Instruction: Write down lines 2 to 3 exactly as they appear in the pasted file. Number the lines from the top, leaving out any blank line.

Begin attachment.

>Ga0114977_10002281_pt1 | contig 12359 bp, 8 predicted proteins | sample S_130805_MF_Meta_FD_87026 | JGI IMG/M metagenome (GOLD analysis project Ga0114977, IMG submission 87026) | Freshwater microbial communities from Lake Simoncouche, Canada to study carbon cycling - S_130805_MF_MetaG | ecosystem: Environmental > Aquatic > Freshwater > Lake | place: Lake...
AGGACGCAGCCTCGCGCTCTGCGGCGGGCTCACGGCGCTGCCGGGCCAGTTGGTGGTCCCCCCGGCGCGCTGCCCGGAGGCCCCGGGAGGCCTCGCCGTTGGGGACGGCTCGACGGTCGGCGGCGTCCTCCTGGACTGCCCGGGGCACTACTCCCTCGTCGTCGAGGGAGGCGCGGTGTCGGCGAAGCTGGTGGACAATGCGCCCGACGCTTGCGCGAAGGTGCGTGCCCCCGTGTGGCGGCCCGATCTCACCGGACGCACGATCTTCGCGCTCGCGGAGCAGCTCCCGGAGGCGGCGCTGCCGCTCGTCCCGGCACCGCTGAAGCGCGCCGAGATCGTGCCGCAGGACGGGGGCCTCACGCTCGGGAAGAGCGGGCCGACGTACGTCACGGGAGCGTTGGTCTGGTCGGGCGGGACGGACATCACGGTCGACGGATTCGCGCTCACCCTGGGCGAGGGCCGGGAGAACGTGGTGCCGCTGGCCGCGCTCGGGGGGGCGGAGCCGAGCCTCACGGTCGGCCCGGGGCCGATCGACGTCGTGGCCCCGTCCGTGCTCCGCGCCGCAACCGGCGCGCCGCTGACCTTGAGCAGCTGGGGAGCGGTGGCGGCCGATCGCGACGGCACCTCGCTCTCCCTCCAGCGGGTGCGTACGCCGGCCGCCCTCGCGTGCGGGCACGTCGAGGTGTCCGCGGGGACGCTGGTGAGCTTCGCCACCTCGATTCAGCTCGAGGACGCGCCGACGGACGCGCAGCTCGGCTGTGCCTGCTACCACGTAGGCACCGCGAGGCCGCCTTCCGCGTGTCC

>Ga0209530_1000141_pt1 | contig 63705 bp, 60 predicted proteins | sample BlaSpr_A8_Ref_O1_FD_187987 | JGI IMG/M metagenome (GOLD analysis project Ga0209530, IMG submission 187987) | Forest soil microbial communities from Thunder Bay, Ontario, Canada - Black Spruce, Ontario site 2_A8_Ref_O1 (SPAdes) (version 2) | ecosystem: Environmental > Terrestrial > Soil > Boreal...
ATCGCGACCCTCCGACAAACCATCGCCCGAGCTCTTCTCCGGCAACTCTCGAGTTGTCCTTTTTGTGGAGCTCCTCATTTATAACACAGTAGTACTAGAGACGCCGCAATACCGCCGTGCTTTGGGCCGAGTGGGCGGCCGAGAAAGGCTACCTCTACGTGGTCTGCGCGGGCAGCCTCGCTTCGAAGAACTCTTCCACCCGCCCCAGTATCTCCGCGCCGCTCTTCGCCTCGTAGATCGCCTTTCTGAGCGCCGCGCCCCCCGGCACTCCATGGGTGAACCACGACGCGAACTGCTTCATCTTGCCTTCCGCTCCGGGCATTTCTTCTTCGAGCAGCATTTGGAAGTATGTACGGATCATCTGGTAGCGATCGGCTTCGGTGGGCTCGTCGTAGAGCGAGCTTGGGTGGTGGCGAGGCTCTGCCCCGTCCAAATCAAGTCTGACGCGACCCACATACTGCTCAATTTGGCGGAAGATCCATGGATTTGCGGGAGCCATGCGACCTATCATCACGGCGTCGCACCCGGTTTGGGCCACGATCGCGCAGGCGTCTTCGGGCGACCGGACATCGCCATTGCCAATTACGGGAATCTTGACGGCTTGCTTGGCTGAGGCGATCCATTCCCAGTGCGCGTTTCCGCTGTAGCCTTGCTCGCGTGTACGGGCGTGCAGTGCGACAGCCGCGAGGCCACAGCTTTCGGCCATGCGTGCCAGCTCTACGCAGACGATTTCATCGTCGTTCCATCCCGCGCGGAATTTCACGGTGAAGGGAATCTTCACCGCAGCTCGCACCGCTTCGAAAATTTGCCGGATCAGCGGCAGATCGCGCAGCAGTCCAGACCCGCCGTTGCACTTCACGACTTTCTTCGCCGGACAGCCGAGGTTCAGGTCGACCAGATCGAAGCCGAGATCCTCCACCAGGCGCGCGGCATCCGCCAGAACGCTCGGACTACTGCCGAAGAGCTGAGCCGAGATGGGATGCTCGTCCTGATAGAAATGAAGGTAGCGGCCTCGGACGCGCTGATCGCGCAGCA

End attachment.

AGGACGCAGCCTCGCGCTCTGCGGCGGGCTCACGGCGCTGCCGGGCCAGTTGGTGGTCCCCCCGGCGCGCTGCCCGGAGGCCCCGGGAGGCCTCGCCGTTGGGGACGGCTCGACGGTCGGCGGCGTCCTCCTGGACTGCCCGGGGCACTACTCCCTCGTCGTCGAGGGAGGCGCGGTGTCGGCGAAGCTGGTGGACAATGCGCCCGACGCTTGCGCGAAGGTGCGTGCCCCCGTGTGGCGGCCCGATCTCACCGGACGCACGATCTTCGCGCTCGCGGAGCAGCTCCCGGAGGCGGCGCTGCCGCTCGTCCCGGCACCGCTGAAGCGCGCCGAGATCGTGCCGCAGGACGGGGGCCTCACGCTCGGGAAGAGCGGGCCGACGTACGTCACGGGAGCGTTGGTCTGGTCGGGCGGGACGGACATCACGGTCGACGGATTCGCGCTCACCCTGGGCGAGGGCCGGGAGAACGTGGTGCCGCTGGCCGCGCTCGGGGGGGCGGAGCCGAGCCTCACGGTCGGCCCGGGGCCGATCGACGTCGTGGCCCCGTCCGTGCTCCGCGCCGCAACCGGCGCGCCGCTGACCTTGAGCAGCTGGGGAGCGGTGGCGGCCGATCGCGACGGCACCTCGCTCTCCCTCCAGCGGGTGCGTACGCCGGCCGCCCTCGCGTGCGGGCACGTCGAGGTGTCCGCGGGGACGCTGGTGAGCTTCGCCACCTCGATTCAGCTCGAGGACGCGCCGACGGACGCGCAGCTCGGCTGTGCCTGCTACCACGTAGGCACCGCGAGGCCGCCTTCCGCGTGTCC

>Ga0209530_1000141_pt1 | contig 63705 bp, 60 predicted proteins | sample BlaSpr_A8_Ref_O1_FD_187987 | JGI IMG/M metagenome (GOLD analysis project Ga0209530, IMG submission 187987) | Forest soil microbial communities from Thunder Bay, Ontario, Canada - Black Spruce, Ontario site 2_A8_Ref_O1 (SPAdes) (version 2) | ecosystem: Environmental > Terrestrial > Soil > Boreal...